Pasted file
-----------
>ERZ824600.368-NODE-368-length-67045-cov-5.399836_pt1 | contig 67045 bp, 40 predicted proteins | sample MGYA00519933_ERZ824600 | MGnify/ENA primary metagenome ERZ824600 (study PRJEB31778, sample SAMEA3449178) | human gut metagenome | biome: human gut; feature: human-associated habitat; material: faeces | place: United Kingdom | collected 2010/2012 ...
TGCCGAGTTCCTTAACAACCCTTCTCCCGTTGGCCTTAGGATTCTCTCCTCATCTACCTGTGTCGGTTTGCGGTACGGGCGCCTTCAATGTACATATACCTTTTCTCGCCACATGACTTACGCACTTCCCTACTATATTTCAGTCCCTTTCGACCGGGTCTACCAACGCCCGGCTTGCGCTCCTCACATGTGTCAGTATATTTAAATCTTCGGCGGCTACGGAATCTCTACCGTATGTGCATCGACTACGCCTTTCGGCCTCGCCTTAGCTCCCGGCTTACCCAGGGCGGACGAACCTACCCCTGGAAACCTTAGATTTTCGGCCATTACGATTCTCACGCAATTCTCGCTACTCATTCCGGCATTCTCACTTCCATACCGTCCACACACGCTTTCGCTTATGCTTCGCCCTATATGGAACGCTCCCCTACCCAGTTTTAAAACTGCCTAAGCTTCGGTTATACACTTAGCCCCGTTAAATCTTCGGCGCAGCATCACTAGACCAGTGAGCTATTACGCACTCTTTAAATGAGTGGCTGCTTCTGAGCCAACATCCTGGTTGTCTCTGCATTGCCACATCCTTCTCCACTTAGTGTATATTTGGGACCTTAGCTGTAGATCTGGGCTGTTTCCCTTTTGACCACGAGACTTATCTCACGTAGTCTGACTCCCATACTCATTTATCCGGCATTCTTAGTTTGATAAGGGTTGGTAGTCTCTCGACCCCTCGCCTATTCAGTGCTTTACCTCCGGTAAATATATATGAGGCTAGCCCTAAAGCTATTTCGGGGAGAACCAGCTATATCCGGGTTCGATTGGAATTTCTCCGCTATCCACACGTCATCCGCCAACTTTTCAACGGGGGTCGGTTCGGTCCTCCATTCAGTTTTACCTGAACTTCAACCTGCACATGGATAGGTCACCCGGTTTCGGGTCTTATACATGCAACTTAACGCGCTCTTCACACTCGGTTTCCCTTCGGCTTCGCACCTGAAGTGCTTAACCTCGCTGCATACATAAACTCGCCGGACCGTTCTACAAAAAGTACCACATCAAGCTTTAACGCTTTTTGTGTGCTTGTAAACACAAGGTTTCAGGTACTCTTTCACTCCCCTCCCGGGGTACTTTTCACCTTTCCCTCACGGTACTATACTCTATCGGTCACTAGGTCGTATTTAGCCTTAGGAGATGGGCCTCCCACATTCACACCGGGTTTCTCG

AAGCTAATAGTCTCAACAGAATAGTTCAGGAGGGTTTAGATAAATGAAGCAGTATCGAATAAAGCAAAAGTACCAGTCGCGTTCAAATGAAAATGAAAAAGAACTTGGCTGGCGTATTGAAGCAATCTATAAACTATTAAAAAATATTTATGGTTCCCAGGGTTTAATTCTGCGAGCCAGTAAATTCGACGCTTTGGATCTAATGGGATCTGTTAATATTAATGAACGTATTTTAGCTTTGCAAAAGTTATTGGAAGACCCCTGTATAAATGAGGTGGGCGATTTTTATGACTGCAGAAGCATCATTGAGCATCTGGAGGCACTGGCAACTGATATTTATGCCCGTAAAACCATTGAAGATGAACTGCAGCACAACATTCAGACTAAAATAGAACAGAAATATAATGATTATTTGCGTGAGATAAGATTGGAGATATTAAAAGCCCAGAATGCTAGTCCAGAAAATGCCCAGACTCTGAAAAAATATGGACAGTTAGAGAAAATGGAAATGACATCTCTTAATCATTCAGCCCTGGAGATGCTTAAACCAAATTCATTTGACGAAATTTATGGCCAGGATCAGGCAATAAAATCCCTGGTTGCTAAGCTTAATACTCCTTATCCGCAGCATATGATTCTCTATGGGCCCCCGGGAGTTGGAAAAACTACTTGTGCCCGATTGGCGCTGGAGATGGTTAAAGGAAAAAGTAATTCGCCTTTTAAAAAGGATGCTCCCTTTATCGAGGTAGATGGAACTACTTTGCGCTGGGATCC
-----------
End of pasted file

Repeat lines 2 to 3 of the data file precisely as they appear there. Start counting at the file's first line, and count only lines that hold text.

TGCCGAGTTCCTTAACAACCCTTCTCCCGTTGGCCTTAGGATTCTCTCCTCATCTACCTGTGTCGGTTTGCGGTACGGGCGCCTTCAATGTACATATACCTTTTCTCGCCACATGACTTACGCACTTCCCTACTATATTTCAGTCCCTTTCGACCGGGTCTACCAACGCCCGGCTTGCGCTCCTCACATGTGTCAGTATATTTAAATCTTCGGCGGCTACGGAATCTCTACCGTATGTGCATCGACTACGCCTTTCGGCCTCGCCTTAGCTCCCGGCTTACCCAGGGCGGACGAACCTACCCCTGGAAACCTTAGATTTTCGGCCATTACGATTCTCACGCAATTCTCGCTACTCATTCCGGCATTCTCACTTCCATACCGTCCACACACGCTTTCGCTTATGCTTCGCCCTATATGGAACGCTCCCCTACCCAGTTTTAAAACTGCCTAAGCTTCGGTTATACACTTAGCCCCGTTAAATCTTCGGCGCAGCATCACTAGACCAGTGAGCTATTACGCACTCTTTAAATGAGTGGCTGCTTCTGAGCCAACATCCTGGTTGTCTCTGCATTGCCACATCCTTCTCCACTTAGTGTATATTTGGGACCTTAGCTGTAGATCTGGGCTGTTTCCCTTTTGACCACGAGACTTATCTCACGTAGTCTGACTCCCATACTCATTTATCCGGCATTCTTAGTTTGATAAGGGTTGGTAGTCTCTCGACCCCTCGCCTATTCAGTGCTTTACCTCCGGTAAATATATATGAGGCTAGCCCTAAAGCTATTTCGGGGAGAACCAGCTATATCCGGGTTCGATTGGAATTTCTCCGCTATCCACACGTCATCCGCCAACTTTTCAACGGGGGTCGGTTCGGTCCTCCATTCAGTTTTACCTGAACTTCAACCTGCACATGGATAGGTCACCCGGTTTCGGGTCTTATACATGCAACTTAACGCGCTCTTCACACTCGGTTTCCCTTCGGCTTCGCACCTGAAGTGCTTAACCTCGCTGCATACATAAACTCGCCGGACCGTTCTACAAAAAGTACCACATCAAGCTTTAACGCTTTTTGTGTGCTTGTAAACACAAGGTTTCAGGTACTCTTTCACTCCCCTCCCGGGGTACTTTTCACCTTTCCCTCACGGTACTATACTCTATCGGTCACTAGGTCGTATTTAGCCTTAGGAGATGGGCCTCCCACATTCACACCGGGTTTCTCG

AAGCTAATAGTCTCAACAGAATAGTTCAGGAGGGTTTAGATAAATGAAGCAGTATCGAATAAAGCAAAAGTACCAGTCGCGTTCAAATGAAAATGAAAAAGAACTTGGCTGGCGTATTGAAGCAATCTATAAACTATTAAAAAATATTTATGGTTCCCAGGGTTTAATTCTGCGAGCCAGTAAATTCGACGCTTTGGATCTAATGGGATCTGTTAATATTAATGAACGTATTTTAGCTTTGCAAAAGTTATTGGAAGACCCCTGTATAAATGAGGTGGGCGATTTTTATGACTGCAGAAGCATCATTGAGCATCTGGAGGCACTGGCAACTGATATTTATGCCCGTAAAACCATTGAAGATGAACTGCAGCACAACATTCAGACTAAAATAGAACAGAAATATAATGATTATTTGCGTGAGATAAGATTGGAGATATTAAAAGCCCAGAATGCTAGTCCAGAAAATGCCCAGACTCTGAAAAAATATGGACAGTTAGAGAAAATGGAAATGACATCTCTTAATCATTCAGCCCTGGAGATGCTTAAACCAAATTCATTTGACGAAATTTATGGCCAGGATCAGGCAATAAAATCCCTGGTTGCTAAGCTTAATACTCCTTATCCGCAGCATATGATTCTCTATGGGCCCCCGGGAGTTGGAAAAACTACTTGTGCCCGATTGGCGCTGGAGATGGTTAAAGGAAAAAGTAATTCGCCTTTTAAAAAGGATGCTCCCTTTATCGAGGTAGATGGAACTACTTTGCGCTGGGATCC